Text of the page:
Battery terminal corrosion causes
When your car battery terminals corrode, they develop a white or blue powdery substance. The white powder is lead sulfate and the bluish powder is copper sulfate. You’ll see copper sulfate formation most often if the battery terminal material contains copper.
Battery terminal corrosion is caused by leaking sulfuric acid and sulfuric acid fumes
Any time liquid battery acid or heated sulfuric acid fumes escape from the battery, it can cause corrosion at the battery posts and terminals. As the battery case expands and contracts, battery acid can leak through the gap between the case and the battery posts. Sulfuric acid fumes can also escape from the battery vents when the battery is hot or overcharging.
How the battery corrosion happens
When your battery sits in a discharged state, white powder forms on the negative battery terminal
The white powder is caused by lead sulfate. Sulfate crystals form on the lead plates in the battery. When the battery sits in a discharge state long enough, the lead sulfate starts to cover the top of the plates and eventually creeps up to the battery post through a gap between the case and the post.
The white power on car battery terminals is lead sulfate
It forms when you combine lead, sulfuric acid and water: Lead (Pb) + Sulfuric Acid (H2SO4) + Water (H2O) = Lead Sulfate (PbSO4). If your battery terminals are made with aluminum, the powdery substance can also contain aluminum sulfate.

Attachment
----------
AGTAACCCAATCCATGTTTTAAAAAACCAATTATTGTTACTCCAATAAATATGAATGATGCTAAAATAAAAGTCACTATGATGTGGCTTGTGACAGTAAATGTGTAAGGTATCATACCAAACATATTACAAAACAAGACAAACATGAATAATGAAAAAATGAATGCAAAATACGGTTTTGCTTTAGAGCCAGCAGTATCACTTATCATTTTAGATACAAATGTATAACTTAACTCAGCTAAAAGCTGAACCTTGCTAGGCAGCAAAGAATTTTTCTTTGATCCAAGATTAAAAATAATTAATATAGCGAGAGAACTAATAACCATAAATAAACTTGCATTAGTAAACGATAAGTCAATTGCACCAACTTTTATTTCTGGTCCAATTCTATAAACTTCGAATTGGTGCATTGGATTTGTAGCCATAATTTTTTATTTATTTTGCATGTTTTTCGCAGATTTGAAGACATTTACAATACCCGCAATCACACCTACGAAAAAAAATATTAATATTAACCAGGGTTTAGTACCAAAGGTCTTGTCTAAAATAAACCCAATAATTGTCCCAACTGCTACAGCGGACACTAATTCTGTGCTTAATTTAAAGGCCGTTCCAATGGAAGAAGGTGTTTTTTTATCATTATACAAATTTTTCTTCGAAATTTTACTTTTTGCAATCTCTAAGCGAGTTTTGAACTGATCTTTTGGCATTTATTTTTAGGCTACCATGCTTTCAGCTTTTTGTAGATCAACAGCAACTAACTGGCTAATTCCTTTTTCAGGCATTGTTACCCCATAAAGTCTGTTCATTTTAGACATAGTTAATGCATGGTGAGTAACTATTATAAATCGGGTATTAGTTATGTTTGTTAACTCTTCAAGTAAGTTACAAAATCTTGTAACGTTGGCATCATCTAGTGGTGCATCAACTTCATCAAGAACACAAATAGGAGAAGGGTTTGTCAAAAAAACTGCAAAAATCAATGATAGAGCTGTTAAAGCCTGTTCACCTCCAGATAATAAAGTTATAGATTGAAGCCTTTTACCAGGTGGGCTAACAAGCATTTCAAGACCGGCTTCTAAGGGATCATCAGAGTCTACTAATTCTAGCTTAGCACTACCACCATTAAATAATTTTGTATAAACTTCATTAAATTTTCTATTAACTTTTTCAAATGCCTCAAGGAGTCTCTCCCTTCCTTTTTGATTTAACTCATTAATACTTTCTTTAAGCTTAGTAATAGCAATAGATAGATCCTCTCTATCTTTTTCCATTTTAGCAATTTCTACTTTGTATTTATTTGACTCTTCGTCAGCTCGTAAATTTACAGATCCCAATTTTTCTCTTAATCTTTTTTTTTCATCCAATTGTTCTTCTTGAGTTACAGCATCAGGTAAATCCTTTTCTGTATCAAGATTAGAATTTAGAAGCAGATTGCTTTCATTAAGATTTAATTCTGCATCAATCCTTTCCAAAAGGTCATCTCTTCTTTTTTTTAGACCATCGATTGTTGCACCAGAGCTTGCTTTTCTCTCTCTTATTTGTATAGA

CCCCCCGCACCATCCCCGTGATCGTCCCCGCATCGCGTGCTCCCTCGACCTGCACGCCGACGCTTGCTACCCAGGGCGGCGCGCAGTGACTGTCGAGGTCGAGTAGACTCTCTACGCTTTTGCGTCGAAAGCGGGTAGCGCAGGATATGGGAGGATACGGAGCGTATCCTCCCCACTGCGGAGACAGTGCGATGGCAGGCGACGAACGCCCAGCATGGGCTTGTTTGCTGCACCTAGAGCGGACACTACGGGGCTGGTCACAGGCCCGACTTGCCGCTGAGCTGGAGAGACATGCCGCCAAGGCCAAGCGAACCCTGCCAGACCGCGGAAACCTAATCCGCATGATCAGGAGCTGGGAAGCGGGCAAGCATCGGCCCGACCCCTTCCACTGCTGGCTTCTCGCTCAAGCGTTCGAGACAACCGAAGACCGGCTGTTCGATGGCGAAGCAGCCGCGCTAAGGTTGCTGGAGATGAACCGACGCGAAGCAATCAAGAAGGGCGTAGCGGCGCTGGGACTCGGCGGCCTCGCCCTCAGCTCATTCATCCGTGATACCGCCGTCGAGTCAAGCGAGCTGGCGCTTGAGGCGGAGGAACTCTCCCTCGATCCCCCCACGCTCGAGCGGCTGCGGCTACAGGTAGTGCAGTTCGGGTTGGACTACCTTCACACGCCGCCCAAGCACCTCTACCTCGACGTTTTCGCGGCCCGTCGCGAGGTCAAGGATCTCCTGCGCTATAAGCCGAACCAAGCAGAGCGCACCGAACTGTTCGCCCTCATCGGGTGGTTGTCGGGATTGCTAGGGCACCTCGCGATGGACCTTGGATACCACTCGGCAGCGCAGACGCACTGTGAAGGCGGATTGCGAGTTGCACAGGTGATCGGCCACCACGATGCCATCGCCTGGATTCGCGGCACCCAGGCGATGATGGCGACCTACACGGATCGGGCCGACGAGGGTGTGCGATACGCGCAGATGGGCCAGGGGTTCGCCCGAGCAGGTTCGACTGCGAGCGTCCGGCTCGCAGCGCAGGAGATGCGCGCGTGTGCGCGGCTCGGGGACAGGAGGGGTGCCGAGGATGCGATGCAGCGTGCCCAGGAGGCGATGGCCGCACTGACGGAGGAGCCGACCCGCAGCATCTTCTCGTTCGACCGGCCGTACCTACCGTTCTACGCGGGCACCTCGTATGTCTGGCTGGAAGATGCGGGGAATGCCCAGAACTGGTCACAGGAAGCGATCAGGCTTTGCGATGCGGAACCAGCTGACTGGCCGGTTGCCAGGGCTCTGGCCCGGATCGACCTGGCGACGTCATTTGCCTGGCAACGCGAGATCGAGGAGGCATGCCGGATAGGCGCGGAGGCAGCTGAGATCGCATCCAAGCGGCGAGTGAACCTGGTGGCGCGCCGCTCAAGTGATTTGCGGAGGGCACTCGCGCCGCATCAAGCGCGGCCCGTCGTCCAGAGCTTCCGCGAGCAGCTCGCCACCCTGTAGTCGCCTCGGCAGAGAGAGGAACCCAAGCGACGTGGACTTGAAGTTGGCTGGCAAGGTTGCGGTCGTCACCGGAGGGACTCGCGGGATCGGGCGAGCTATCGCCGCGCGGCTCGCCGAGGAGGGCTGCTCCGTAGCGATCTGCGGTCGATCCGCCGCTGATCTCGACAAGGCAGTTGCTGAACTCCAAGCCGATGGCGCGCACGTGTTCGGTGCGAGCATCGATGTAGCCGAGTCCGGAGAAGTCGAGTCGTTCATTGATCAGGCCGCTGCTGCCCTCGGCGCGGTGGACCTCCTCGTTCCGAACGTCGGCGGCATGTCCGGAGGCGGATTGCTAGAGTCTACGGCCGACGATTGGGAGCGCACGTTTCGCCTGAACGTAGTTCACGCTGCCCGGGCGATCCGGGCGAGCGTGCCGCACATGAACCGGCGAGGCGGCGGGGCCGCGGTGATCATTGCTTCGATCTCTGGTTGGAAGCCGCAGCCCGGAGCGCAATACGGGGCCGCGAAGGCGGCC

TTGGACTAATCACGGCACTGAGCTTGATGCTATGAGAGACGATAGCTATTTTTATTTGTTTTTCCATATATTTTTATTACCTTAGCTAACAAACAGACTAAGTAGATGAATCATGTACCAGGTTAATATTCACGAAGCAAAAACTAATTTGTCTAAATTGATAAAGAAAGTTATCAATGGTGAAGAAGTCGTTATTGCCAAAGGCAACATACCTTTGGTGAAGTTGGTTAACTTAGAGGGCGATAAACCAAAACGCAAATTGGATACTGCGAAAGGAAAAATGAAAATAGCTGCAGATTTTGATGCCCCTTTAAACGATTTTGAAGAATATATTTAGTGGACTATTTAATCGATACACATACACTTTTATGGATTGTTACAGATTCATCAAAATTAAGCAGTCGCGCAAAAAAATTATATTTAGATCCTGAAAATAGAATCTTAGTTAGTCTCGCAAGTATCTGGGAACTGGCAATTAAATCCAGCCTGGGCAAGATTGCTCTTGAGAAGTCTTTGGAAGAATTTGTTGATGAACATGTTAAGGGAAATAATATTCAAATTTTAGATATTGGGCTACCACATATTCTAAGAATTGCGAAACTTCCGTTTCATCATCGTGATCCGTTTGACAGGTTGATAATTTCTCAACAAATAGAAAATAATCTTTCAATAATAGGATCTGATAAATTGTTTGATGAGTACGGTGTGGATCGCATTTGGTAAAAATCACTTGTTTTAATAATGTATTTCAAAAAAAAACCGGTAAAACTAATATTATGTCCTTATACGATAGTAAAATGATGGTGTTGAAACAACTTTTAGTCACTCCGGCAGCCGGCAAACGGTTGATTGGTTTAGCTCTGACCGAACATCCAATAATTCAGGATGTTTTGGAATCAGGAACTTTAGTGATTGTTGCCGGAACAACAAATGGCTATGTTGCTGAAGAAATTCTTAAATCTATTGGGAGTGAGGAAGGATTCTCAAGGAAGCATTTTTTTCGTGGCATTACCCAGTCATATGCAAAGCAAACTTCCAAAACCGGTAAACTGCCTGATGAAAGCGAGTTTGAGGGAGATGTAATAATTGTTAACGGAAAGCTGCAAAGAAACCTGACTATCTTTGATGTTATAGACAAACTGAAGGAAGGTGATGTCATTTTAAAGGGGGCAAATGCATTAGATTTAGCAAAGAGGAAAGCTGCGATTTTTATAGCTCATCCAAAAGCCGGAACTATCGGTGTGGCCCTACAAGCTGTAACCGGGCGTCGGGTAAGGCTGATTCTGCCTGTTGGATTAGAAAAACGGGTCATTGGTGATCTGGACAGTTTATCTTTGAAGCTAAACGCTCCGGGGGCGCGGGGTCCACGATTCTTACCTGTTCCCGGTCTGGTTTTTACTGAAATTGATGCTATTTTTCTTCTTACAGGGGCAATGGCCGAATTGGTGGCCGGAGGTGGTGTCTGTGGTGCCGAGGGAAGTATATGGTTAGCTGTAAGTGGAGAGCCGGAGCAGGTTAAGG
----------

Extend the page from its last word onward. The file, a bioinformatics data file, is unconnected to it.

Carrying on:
Blue powder on car battery terminals is copper sulfate
It’s formed when you combine copper, sulfuric acid, and water with electrical flow
Copper (Cu)+ sulfuric acid (H2SO4) + Water (H2O) + electrical flow = Copper Sulfate (CuSO4) & Sulfur dioxide (SO2)
Is powder on your car battery terminals bad?
You bet it is! Copper sulfate and lead sulfate are electrical insulators, so they increase electrical resistance between the battery terminal and battery post, and that increased resistance prevents the alternator from fully charging your battery and also reduces electrical flow to the starter motor. It can also lead to transient current flow (battery drain) even when your engine isn’t running.
Repeat formation of white and blue powder means you have a leak
As mentioned above, sulfuric acid can escape in the gap between the battery case and the post. Once that happens, you will have corrosion problems from that point on. If you clean your battery terminals and posts using the cleaning method shown here and the corrosion returns quickly, you’re got a bad battery. If the battery is under warranty, return it and get a new battery.
There is no way to fix the leaks because the lead posts and plastic case have different expansion-contraction rates.
©, 2020 Rick MuscoplatPosted on by Rick Muscoplat